For many years Finnish education organisations ranging from public schools to edtech companies have struggled in entering the African continent and getting engaged in meaningful proejcts there. The often heard explanation is that the lack of success is dues to lack of funding from Finland and also the lack of knowledge of what the available funds for education projects in Africa are.
To help in this, the Education Finland had commissioned Annu Jokela-Ylipiha to write a research paper related to project funding in education in Africa. To my luck, Annu was quite busy at the time and asked me to join her in the work and co-write the paper with her.
My intake on the issue was that simply knowing international financial institutions (IFIs) and their funding strategies is not sufficient for Finnish organisations to move forward. Instead we should highlight the pathways to get involved with the creation of good programmes and also look beyond IFIs to how various projects come together at a more local level.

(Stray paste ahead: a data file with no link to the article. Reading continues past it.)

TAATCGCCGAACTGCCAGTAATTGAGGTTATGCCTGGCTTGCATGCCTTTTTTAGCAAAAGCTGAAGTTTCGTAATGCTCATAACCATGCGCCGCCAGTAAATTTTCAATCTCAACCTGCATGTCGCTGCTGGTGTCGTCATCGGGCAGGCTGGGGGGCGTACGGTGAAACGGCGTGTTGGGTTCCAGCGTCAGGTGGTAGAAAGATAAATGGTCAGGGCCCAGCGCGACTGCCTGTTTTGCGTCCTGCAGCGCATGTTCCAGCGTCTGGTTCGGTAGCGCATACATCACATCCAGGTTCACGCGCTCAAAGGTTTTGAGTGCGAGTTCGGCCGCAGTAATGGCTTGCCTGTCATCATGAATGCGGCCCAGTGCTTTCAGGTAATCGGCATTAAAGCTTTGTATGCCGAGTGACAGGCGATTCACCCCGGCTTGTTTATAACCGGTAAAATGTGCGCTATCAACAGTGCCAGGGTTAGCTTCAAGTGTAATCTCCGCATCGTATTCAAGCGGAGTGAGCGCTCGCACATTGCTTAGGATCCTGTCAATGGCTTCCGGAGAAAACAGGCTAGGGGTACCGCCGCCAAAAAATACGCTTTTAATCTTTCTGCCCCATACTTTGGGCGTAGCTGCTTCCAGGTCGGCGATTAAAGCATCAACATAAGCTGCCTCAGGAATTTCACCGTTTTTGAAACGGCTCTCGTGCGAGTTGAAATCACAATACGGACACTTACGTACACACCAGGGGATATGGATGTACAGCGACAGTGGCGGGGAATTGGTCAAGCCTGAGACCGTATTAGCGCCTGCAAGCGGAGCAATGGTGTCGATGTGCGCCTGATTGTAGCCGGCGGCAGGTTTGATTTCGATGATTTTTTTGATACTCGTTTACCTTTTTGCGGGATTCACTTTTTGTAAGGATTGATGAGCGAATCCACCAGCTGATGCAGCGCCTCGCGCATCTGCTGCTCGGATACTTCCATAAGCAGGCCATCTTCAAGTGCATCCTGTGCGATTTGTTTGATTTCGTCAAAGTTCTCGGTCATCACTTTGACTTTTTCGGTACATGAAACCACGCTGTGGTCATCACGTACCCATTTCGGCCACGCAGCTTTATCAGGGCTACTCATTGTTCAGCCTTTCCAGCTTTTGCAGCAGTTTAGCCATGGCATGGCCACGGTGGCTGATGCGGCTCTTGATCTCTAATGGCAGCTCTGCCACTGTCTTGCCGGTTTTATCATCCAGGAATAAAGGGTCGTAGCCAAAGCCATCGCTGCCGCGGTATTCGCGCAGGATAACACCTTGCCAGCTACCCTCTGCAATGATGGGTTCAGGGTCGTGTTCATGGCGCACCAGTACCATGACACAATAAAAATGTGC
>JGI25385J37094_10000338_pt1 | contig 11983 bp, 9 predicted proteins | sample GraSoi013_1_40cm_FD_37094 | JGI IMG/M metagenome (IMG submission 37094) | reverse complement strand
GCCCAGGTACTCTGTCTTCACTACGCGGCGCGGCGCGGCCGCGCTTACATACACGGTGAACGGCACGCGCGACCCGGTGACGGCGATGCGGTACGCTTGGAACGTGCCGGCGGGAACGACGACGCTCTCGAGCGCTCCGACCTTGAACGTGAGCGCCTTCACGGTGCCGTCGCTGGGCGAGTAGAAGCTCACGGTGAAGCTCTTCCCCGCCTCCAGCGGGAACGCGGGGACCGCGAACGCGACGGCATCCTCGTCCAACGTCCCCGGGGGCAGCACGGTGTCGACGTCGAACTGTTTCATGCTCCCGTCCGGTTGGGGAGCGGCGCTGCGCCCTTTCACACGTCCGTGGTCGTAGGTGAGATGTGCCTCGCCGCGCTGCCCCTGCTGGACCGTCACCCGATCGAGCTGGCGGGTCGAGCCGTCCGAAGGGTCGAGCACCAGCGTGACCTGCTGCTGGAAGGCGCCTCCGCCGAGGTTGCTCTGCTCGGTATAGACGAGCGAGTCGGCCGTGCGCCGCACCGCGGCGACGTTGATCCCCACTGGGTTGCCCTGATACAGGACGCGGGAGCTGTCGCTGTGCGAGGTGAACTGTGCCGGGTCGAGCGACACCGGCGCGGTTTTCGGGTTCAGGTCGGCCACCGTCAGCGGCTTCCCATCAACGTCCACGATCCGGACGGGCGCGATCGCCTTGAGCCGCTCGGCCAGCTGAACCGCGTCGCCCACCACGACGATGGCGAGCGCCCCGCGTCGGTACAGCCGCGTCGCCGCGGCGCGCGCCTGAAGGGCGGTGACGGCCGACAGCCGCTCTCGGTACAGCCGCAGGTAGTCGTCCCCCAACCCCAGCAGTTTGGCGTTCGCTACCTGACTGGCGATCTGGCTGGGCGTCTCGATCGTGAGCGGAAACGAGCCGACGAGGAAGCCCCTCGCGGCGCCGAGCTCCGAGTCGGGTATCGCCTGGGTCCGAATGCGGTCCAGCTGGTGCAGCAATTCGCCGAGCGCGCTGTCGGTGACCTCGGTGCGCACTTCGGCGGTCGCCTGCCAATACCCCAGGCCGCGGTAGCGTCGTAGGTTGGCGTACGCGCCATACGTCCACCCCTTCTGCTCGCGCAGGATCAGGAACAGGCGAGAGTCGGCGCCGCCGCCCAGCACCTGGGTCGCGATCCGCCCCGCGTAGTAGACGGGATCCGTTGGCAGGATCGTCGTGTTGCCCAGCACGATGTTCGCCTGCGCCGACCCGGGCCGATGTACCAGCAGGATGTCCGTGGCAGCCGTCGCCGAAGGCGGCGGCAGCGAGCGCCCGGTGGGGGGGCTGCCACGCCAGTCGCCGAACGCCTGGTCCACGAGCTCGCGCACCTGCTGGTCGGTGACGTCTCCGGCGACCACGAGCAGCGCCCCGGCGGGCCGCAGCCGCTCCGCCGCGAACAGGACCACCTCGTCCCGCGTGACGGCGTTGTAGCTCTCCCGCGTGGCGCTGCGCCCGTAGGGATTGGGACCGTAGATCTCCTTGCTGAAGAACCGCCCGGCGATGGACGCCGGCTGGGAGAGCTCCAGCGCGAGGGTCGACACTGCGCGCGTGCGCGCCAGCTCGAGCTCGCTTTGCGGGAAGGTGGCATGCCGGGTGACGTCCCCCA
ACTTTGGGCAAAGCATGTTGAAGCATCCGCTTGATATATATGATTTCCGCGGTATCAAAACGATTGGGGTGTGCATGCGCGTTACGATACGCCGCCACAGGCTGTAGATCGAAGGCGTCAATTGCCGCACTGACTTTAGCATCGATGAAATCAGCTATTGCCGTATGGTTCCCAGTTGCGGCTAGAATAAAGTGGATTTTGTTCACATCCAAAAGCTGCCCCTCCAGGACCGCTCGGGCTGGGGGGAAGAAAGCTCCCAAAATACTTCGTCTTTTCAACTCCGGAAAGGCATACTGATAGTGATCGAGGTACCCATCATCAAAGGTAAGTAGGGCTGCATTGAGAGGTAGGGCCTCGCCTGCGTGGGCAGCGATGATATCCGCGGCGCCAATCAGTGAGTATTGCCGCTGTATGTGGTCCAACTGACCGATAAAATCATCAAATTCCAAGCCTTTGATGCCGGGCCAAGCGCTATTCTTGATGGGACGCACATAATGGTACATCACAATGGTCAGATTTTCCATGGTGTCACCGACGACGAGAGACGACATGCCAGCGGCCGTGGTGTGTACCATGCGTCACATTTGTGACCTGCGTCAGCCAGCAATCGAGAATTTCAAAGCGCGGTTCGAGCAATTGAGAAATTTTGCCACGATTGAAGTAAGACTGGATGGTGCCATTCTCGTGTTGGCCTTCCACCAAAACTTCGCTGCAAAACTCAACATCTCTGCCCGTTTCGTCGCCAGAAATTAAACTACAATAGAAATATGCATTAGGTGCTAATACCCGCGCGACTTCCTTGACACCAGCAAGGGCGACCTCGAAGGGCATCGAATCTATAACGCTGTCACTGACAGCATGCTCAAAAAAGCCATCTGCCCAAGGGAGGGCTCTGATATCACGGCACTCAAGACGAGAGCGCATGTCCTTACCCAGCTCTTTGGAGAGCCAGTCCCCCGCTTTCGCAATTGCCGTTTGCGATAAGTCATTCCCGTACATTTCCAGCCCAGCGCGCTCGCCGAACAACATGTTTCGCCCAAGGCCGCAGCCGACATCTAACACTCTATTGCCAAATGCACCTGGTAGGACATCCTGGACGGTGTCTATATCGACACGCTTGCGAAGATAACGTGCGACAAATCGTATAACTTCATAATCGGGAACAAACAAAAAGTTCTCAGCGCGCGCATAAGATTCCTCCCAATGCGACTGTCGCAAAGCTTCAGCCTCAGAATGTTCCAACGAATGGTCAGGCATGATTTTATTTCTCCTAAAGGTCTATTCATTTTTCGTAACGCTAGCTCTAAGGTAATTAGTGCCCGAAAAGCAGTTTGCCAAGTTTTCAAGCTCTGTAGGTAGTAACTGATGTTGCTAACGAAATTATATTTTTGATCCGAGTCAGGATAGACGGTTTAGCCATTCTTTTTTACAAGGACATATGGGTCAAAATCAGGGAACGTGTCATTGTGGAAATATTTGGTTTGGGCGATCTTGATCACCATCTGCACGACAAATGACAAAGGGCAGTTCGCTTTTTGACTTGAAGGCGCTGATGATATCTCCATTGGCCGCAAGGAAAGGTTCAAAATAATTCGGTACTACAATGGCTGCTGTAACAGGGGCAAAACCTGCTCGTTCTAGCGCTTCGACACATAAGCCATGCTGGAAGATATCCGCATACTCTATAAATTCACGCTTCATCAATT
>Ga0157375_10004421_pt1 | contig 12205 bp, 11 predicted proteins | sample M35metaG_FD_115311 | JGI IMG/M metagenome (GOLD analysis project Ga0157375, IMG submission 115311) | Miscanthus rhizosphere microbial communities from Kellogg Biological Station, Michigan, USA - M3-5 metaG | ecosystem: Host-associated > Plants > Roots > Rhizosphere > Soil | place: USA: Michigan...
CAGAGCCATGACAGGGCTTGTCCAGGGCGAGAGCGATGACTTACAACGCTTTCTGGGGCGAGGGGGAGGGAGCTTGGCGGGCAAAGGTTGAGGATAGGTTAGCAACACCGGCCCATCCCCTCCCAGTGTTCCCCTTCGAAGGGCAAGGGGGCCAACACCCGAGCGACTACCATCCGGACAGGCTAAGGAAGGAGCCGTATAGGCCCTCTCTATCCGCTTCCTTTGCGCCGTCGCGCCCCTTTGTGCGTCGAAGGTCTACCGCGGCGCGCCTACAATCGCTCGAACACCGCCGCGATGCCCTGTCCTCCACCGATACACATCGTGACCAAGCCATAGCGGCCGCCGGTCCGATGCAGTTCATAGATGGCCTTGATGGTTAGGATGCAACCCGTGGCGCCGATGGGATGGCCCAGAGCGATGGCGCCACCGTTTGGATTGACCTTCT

So we divided the task: I interviewed my friends and colleagues that have worked with IFIs and/or Finnish organisations and asked them to explain what Finnish organisations should do, what have been their failures and what are their opportunities. I also tried to bridge the (often unnecessary) gap between NGO’s and companies. Annu focused in IFIs, their programmes and strategies. As an end result, I think we did a pretty good job in giving a full image and pathway to execution. I think the overall message was: there is no quick and easy way to funding, but there is a vast world of slow opportunities open for Finns.
I really enjoyed this project. Working with a wise colleague like Annu was a thrill. Every conversation we had helped me shape my ideas and move forward. Truly the type of collaboration where the end result is more than the sum of its parts. I also enjoyed the interviews, because I was able to affirm many of my beliefs. And I am really happy that we poured our hearts and minds into this work that went beyong the scope of the assignments but should truly help Finnish organisations move forward, given they accept the years of work that comes with it.
The report exists only in Finnish, but can be viewed or downloaded below.